NEW YORK, March 3 (LPC) - Companies seeking to slash borrowing costs on roughly US$10bn of leveraged loans have pulled transactions from the market this week, as investors pushed back on opportunistic deals amid worries over the coronavirus epidemic stunting economic growth.
Pharmaceutical companies Bausch Health and Pharmaceutical Product Development (PPD), as well as British technology firm Micro Focus withdrew their loans from the market this week, according to three sources familiar with the deals. The decisions follow similar moves from safety firm Minimax Viking, gas firm Messer Group and energy company NorthRiver Midstream, which collectively yanked roughly US$5bn from syndication last week.
These borrowers, which looked to take advantage of favorable credit conditions last month to refinance existing loans, were blindsided by the growth of the viral outbreak and its impact on the corporate debt markets. Facing less-favorable rates and terms than expected, they chose to remove the transactions and await a more receptive market.
“Most of the are getting pushed because pricing has to reset itself, and the market has to determine where yields should be,” said Ryan Kohan, a portfolio manager at Western Asset Management.
Bausch Health, formerly known as Valeant Pharmaceuticals, withdrew a US$5.14bn term loan intended to refinance existing loans and payback outstanding bonds. PPD was seeking a US$4.1bn refinancing deal, and Micro Focus was shopping a two-part US$1.4bn transaction to refinance a loan due in 2021.
The virus, which originated in Wuhan, China, and has since spread across continents pushed leveraged borrowers to the sidelines after a tumbling stock market caused companies and lenders to reassess their appetite for risk.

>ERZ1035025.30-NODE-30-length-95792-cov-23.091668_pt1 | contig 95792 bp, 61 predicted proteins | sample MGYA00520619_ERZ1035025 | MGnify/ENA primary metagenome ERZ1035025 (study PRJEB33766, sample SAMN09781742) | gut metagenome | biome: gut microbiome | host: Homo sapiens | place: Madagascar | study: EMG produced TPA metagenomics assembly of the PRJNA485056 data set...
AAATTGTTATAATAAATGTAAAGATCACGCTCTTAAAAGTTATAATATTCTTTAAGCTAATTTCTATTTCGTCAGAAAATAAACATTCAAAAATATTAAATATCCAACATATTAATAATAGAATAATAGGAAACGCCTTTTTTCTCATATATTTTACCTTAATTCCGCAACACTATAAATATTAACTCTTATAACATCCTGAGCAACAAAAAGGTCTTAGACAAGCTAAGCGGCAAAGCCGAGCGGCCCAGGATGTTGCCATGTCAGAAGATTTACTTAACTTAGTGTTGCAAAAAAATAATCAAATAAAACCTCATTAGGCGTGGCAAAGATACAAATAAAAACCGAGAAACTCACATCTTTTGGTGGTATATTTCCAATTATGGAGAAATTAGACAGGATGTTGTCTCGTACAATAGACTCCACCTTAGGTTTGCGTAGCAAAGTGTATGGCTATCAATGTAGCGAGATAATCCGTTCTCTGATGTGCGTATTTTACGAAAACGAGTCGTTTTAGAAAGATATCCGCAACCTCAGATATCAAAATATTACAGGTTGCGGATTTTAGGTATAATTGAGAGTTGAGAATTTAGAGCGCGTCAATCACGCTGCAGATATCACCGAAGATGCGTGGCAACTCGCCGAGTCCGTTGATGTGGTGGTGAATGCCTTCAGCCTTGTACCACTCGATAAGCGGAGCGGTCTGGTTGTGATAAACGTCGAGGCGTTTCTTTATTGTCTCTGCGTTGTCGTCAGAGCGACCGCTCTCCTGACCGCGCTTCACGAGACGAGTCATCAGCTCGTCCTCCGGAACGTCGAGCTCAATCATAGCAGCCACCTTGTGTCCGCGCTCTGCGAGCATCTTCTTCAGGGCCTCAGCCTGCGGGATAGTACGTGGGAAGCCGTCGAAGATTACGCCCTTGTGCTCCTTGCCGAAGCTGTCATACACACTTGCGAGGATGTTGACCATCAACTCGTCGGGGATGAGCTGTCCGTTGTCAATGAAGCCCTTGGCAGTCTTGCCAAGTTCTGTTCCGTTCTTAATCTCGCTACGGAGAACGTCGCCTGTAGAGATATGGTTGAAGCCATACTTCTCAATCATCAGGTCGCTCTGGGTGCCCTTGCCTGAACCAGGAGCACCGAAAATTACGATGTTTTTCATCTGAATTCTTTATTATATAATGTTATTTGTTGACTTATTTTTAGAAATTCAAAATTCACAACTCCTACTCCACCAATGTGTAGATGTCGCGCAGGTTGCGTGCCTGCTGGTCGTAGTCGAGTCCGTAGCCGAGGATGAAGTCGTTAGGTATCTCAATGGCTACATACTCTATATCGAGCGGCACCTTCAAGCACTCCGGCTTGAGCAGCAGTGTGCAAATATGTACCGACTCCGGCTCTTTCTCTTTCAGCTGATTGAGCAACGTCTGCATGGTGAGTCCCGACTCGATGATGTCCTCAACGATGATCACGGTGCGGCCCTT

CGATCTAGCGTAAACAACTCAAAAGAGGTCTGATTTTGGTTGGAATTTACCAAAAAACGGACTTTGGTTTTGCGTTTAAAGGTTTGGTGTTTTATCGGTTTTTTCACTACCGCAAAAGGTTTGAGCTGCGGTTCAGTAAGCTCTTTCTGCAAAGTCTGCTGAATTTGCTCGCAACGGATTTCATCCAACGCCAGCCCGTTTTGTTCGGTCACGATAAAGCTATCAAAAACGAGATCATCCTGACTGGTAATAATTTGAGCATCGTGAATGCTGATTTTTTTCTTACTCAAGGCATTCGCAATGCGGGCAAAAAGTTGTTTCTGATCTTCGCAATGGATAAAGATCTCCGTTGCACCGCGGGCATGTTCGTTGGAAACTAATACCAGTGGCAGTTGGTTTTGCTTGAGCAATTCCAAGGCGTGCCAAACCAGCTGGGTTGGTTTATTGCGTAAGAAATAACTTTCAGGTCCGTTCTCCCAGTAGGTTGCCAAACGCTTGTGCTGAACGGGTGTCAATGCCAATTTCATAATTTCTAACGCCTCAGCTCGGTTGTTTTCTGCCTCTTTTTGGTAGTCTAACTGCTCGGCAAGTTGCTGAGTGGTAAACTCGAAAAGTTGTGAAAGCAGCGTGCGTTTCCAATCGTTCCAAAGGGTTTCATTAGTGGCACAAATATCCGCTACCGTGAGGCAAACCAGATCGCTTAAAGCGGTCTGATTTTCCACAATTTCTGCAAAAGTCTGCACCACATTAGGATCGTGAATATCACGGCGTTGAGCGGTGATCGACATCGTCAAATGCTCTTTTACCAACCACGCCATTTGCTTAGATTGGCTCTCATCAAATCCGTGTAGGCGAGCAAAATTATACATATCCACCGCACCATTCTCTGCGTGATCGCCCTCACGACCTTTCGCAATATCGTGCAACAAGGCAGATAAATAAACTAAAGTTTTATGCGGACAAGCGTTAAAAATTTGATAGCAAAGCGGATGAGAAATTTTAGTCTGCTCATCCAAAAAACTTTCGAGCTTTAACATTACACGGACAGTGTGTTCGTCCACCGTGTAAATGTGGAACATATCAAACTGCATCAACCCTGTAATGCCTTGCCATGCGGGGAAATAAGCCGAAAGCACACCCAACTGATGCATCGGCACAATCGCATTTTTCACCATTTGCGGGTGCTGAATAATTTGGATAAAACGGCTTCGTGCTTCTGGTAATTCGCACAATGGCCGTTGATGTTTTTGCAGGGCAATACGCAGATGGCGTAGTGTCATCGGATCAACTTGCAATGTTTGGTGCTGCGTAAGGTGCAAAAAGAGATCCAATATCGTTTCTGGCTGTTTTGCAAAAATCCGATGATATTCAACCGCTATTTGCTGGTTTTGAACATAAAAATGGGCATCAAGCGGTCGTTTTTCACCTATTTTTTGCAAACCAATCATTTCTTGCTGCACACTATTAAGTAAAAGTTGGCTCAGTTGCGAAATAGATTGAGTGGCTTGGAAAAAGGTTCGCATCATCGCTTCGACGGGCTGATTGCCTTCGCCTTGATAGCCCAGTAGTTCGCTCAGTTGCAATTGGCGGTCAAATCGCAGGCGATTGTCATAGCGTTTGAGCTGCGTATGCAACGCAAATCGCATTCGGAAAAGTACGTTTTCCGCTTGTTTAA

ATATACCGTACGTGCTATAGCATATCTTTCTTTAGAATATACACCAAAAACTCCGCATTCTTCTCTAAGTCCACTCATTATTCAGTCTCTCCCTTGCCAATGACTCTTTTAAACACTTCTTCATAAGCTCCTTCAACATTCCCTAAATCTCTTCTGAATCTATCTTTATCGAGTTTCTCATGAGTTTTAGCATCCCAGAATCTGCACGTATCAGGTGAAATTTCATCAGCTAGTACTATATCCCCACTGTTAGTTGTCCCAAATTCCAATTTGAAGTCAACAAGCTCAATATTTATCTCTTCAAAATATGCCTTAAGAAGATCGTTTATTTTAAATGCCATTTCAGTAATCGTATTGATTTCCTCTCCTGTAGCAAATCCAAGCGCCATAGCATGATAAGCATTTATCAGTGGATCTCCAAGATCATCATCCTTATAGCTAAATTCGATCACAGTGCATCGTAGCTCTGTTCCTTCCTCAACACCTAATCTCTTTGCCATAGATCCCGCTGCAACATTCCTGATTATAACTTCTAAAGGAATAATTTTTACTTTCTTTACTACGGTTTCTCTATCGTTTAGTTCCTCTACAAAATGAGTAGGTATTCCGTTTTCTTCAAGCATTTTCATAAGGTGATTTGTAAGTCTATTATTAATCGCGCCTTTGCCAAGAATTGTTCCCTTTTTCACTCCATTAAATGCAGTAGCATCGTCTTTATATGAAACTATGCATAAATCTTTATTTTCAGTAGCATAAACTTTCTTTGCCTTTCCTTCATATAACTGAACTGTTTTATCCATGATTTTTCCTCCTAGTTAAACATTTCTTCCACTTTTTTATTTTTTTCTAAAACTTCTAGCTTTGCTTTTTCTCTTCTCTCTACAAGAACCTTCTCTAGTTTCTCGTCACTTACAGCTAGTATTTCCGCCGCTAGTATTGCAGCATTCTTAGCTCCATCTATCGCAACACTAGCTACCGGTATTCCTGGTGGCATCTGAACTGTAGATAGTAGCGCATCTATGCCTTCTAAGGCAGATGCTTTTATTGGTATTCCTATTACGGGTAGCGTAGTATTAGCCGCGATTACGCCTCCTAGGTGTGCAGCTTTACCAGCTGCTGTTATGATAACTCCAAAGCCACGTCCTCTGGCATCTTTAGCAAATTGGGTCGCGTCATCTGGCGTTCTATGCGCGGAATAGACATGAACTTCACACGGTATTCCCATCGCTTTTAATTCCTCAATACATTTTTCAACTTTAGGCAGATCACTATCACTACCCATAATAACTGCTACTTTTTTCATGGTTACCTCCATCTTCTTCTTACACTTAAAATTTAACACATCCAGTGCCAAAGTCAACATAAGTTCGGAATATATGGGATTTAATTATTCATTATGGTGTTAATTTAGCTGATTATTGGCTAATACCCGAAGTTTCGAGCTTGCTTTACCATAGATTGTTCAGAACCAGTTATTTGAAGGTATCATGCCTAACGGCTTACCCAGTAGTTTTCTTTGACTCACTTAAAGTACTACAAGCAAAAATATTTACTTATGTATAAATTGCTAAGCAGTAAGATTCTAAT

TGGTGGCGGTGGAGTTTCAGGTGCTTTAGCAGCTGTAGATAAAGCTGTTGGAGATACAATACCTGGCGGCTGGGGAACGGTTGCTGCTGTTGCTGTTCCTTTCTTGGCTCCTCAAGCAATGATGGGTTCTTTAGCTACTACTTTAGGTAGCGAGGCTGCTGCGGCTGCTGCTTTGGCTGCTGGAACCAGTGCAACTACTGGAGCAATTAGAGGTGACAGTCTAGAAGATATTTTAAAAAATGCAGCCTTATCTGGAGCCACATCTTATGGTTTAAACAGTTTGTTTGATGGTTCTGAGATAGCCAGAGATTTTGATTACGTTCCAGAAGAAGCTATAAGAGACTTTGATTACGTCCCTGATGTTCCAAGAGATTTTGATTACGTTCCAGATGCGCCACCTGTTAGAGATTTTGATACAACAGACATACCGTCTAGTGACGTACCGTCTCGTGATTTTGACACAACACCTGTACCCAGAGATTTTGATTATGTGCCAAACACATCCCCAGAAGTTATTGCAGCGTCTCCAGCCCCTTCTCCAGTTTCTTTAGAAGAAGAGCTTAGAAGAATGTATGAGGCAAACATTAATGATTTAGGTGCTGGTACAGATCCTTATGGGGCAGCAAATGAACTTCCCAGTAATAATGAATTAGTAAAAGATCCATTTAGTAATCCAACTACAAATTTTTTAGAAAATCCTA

Investors, concerned that the virus threatens global economic supply chains, have fled to safer government bonds. Loan funds saw a US$951.6m withdrawal last week, significantly higher than the US$164.7m pulled from funds a week prior, according to Refinitiv Lipper.
The US Federal Reserve cut interest rates by 50bp to a target range of 1%-1.25% on Tuesday, an emergency move aimed at shielding the country’s economy from the impact of the coronavirus.
With interest rates falling, Sundyne and Kissner Group both embedded 1% Libor floors into their deals, and rushed through other lender-friendly changes to get their transactions over the finish line on Tuesday, banking sources said.
“Now is the time to push harder for Libor floors; investors have the leverage to do so given there is more volatility in the markets,” an investor that looked at both deals said.
Industrials firm Sundyne hiked the margin on a US$535m term loan by 50bp to 425bp over Libor and removed two 25bp step-downs from the deal to garner enough investor support. The company is raising the money to fund its buyout by private equity firm Warburg Pincus.
Salt supplier Kissner Group, which is raising a US$900m loan, also removed two 25bp step-downs and left its proposed margin at 450bp over Libor. The company is raising the debt to partially fund a buyout by Stone Canyon Industry Holdings.
With few new opportunities in the primary syndicated loan market, investors sense a chance to snap up loans in the secondary market, which has sunk as fears of the virus grow.
Average loan bids fell 86bp to 96.69 cents on the dollar in secondary trading on Tuesday, down nearly two points from a month earlier, according to Refinitiv LPC data.
Berry Global’s roughly US$4.25bn outstanding loan, for example, fell to an average bid of 98.625-99.125 cents on Monday after trading above par earlier this year. (Reporting by Aaron Weinman. Editing by Michelle Sierra and Kristen Haunss.)